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National Research Council (US) Chemical Sciences Roundtable; Anastas P, Wood-Black F, Masciangioli T, et al., editors. Exploring Opportunities in Green Chemistry and Engineering Education: A Workshop Summary to the Chemical Sciences Roundtable. Washington (DC): National Academies Press (US); 2007.

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Exploring Opportunities in Green Chemistry and Engineering Education: A Workshop Summary to the Chemical Sciences Roundtable.

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A hot new topic in both chemistry and chemical engineering is green. Green chemistry is the design of chemical products and processes that reduce or eliminate the use and generation of hazardous substances.1 Green engineering is the development and commercialization of industrial processes that are economically feasible and reduce the risk to human health and the environment. At the forefront of the green chemistry and engineering movement is Dr. Paul Anastas, director of the American Chemical Society (ACS) Green Chemistry Institute (GCI). According to the GCI, the overall goal of green chemistry and green engineering is to unleash “the creativity and innovation of our scientists and engineers in designing and discovering the next generation of chemicals and materials so that the chemicals and materials provide increased performance and value while meeting all goals to protect and enhance human health and the environment.”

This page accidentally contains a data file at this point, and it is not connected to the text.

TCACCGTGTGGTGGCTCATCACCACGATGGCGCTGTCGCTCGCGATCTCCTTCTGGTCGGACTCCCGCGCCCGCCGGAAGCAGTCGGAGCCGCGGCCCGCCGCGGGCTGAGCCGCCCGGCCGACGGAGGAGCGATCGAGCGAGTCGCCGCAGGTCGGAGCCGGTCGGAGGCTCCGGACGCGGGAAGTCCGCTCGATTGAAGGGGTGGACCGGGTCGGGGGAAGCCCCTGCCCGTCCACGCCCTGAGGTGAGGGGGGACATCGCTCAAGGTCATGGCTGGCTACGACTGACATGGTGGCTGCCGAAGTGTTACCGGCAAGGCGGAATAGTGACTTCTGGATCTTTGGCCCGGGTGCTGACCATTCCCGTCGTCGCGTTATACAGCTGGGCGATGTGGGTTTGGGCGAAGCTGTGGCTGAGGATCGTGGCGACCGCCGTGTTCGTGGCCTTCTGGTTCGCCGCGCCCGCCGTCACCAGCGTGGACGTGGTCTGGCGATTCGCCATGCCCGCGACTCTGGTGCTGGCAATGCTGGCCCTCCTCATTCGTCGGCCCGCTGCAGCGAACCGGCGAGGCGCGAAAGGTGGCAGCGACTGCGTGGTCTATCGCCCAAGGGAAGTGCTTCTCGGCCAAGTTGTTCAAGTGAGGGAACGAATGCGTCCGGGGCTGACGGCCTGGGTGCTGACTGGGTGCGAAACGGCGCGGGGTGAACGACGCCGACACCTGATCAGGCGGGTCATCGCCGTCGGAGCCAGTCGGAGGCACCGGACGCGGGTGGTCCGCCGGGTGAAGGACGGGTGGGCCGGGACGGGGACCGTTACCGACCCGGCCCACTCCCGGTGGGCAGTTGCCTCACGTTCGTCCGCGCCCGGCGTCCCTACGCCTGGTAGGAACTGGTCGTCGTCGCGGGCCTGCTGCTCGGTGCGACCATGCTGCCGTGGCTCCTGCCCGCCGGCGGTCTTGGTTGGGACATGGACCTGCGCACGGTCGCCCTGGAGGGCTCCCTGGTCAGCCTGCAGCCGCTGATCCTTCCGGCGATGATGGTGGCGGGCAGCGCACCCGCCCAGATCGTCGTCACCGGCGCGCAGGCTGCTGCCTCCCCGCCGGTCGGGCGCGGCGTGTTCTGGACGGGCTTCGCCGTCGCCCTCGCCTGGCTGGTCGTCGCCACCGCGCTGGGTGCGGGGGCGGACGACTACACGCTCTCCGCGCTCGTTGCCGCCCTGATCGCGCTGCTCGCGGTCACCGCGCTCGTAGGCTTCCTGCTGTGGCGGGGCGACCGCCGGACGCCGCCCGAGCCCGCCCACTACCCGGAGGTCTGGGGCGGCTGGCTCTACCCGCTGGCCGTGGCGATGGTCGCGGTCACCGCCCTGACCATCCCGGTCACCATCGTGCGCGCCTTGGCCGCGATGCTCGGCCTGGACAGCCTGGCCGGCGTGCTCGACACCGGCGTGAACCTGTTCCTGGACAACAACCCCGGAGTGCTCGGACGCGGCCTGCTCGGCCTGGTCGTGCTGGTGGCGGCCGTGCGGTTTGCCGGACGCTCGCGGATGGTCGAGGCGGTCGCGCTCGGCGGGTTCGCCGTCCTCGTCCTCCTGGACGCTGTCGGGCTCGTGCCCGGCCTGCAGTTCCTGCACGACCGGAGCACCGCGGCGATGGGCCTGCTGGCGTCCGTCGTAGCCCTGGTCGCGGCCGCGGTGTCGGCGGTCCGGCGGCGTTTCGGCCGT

In this workshop, widespread implementation of green chemistry into undergraduate and graduate education was explored.2 This workshop focused on the integration of green chemistry and engineering into the established and developing chemistry and chemical engineering curricula. Leading educators and industry managers showcased exemplary programs and provided a forum for discussion and critical thinking about the development, evaluation, and dissemination of promising educational activities in green chemistry. Speakers at the workshop:

  • Provided an overview and current status of green chemistry education. They addressed how green chemistry and engineering bring value to the chemistry curriculum and why some educators in other disciplines choose to incorporate green chemistry and engineering educational principles into their teaching.
  • Highlighted the most effective green chemistry educational practices to date, including government-industry collaborations and assessment activities in green chemistry.
  • Discussed the most promising educational materials and software tools in green chemistry and engineering, including compelling industry examples that can be used as green chemistry and engineering teaching tools.

This summary is a compilation of the three main speaker sessions and the six breakout session discussions that allowed the participants to explore how to make green chemistry and engineering an integral part of curricula at all educational levels. The three main speaker session topics were (1) Current status; (2) Tools and materials; and (3) Where do we go from here?

The topics of the six breakout session discussions were:

  1. Green chemistry and green engineering in future curricula;
  2. What materials, programs, and tools are needed?
  3. What is needed to achieve interdisciplinary approaches?
  4. Green chemistry and green engineering industry and education;
  5. Green chemistry and green engineering and the new faculty; and
  6. Creating incentives, removing impediments.

The overall purpose of this summary is to be a resource for any educator who is interested in green science and technology education.